His review was reinforced on Tuesday, by the commander of the Islamic Revolutionary Guards Corps, the powerful paramilitary force that is intensely loyal to Khamenei. "Mr Trump! Iran is not North Korea to accept your offer for a meeting," said the commander, Maj Gen Mohammad Ali Jafari, in remarks quoted by Reuters. "Even US presidents after you will not see that day."
But many ordinary Iranians said they thought direct talks with Trump could be a pathway to solving Iran’s most pressing problems.
Sitting behind the wheel of a Peugeot 206, a French car produced in Iran, Ghader Safarzadeh explained that he thinks of himself as a patient man. His spotless car resembled his well-kept black mustache. Living off a dwindling pension, Safarzadeh works a couple of days a week as a taxi driver. He calculated that with the rising dollar, a cab ride that last year earned him the equivalent of $5 now made him $1.50 (€1.28).
“We can’t live like this for very long,” he said.
‘They are both bad’
Priced in rials, the costs of houses and cars have quickly doubled. At the Allaedin mobile phone bazaar, an iPhone X now costs four times more in rials than a year ago. People fear their wages in the Iranian currency could soon become practically worthless. The French school in Tehran is seeking teachers from abroad, but can offer a salary of only 20 million rials, or €390, a month.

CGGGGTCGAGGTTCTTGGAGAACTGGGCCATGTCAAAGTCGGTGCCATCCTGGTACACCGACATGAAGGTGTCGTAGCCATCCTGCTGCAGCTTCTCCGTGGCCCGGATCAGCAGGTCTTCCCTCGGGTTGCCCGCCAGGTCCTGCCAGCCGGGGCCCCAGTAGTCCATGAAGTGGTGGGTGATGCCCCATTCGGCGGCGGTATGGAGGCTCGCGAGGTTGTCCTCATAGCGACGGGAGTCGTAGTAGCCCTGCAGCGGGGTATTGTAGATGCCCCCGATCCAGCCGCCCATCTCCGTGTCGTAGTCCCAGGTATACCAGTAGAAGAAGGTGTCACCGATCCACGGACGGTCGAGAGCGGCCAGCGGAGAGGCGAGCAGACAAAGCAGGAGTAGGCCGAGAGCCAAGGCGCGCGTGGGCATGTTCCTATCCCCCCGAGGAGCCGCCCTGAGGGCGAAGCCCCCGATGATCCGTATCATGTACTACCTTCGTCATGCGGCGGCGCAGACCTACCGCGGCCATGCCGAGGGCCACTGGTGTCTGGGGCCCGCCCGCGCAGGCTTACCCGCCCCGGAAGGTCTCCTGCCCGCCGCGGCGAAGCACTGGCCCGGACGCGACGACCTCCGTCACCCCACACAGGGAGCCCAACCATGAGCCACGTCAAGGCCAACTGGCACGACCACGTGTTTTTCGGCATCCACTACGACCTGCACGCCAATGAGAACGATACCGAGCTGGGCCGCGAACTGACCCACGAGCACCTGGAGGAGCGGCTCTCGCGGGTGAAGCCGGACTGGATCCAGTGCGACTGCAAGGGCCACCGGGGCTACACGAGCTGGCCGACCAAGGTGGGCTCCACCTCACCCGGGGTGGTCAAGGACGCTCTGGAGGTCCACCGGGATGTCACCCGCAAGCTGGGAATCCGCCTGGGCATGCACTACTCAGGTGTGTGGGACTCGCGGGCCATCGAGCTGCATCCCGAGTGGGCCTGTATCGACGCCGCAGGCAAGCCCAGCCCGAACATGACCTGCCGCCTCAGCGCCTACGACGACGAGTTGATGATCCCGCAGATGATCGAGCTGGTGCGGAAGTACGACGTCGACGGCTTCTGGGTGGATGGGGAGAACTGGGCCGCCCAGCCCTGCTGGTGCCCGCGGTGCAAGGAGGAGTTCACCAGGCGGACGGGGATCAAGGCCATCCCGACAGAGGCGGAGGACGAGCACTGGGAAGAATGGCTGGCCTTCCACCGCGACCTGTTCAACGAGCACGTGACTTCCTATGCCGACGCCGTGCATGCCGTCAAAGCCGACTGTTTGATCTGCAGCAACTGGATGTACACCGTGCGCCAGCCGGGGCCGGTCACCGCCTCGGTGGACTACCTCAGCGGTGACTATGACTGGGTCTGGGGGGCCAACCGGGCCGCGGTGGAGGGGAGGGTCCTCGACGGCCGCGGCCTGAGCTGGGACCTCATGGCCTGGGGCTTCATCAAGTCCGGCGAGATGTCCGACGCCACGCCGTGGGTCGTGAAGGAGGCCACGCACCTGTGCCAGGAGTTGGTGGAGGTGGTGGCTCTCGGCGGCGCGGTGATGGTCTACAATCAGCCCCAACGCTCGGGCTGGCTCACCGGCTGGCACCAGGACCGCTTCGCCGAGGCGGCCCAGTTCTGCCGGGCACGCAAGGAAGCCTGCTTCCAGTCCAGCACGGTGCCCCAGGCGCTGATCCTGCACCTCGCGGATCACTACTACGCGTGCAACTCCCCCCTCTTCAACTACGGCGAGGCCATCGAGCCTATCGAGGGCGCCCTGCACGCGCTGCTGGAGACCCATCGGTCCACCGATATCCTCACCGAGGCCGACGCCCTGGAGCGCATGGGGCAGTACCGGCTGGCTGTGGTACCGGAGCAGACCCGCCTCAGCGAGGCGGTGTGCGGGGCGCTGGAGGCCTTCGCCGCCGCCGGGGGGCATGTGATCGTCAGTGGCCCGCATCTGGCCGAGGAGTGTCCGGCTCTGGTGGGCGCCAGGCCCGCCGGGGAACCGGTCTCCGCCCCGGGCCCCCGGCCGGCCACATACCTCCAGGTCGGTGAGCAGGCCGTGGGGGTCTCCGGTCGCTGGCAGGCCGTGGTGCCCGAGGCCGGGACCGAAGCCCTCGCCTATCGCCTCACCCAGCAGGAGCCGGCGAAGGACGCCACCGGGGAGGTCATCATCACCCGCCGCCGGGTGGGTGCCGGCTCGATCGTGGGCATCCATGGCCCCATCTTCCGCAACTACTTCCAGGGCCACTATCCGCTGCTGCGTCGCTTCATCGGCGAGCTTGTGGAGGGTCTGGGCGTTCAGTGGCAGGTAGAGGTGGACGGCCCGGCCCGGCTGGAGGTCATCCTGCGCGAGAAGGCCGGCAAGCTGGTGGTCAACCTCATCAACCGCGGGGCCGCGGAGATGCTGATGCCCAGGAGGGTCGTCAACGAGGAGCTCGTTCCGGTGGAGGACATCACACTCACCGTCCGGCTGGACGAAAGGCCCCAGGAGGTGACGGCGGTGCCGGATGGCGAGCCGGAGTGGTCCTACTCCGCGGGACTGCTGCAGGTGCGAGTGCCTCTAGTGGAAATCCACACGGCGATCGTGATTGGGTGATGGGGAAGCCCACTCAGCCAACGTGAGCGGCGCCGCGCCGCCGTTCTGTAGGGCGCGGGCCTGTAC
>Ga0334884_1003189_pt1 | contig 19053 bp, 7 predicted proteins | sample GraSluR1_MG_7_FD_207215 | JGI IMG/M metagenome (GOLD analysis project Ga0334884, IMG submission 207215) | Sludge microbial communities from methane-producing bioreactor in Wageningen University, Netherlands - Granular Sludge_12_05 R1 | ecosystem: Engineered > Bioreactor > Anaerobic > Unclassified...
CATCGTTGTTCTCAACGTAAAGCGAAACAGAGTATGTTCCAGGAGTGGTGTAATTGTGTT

There seemed no doubt in Safarzadeh’s mind that his leaders must talk to Trump. “What should be first is the economic welfare of the people,” he said. Anti-Americanism had held Iran back, and especially now, with an unpredictable leader in the United States, it was dangerous, Safarzadeh said. “Our leaders need to be wise and talk to this man,” he said. “Everybody else is doing it, why should we be different?”
Others said they had no idea who to trust anymore. “They are both bad, Trump and our leaders,” said Shahnaz Bagheri, a widow in her 60s. The past year had been tough for her. Her husband died after a long illness, Bagheri said, and she has been overtaken by economic worries. “Sanctions, devaluation – what should come of us?” she said.
For Bagheri, Trump and Iran’s ruling establishment are doing the same disservice. “They are bothering ordinary people,” she said. “They all speak as if they care for Iranians, but in reality all pressure is on us.”
Still, Bagheri expressed doubt that direct talks between Trump and President Hassan Rouhani of Iran would automatically help improve the lives of ordinary Iranians. "This Trump has many complexes and he is not interested in compromise, so talking to him might mean we end up losing even more," Bagheri said. "I just want a better life for our people."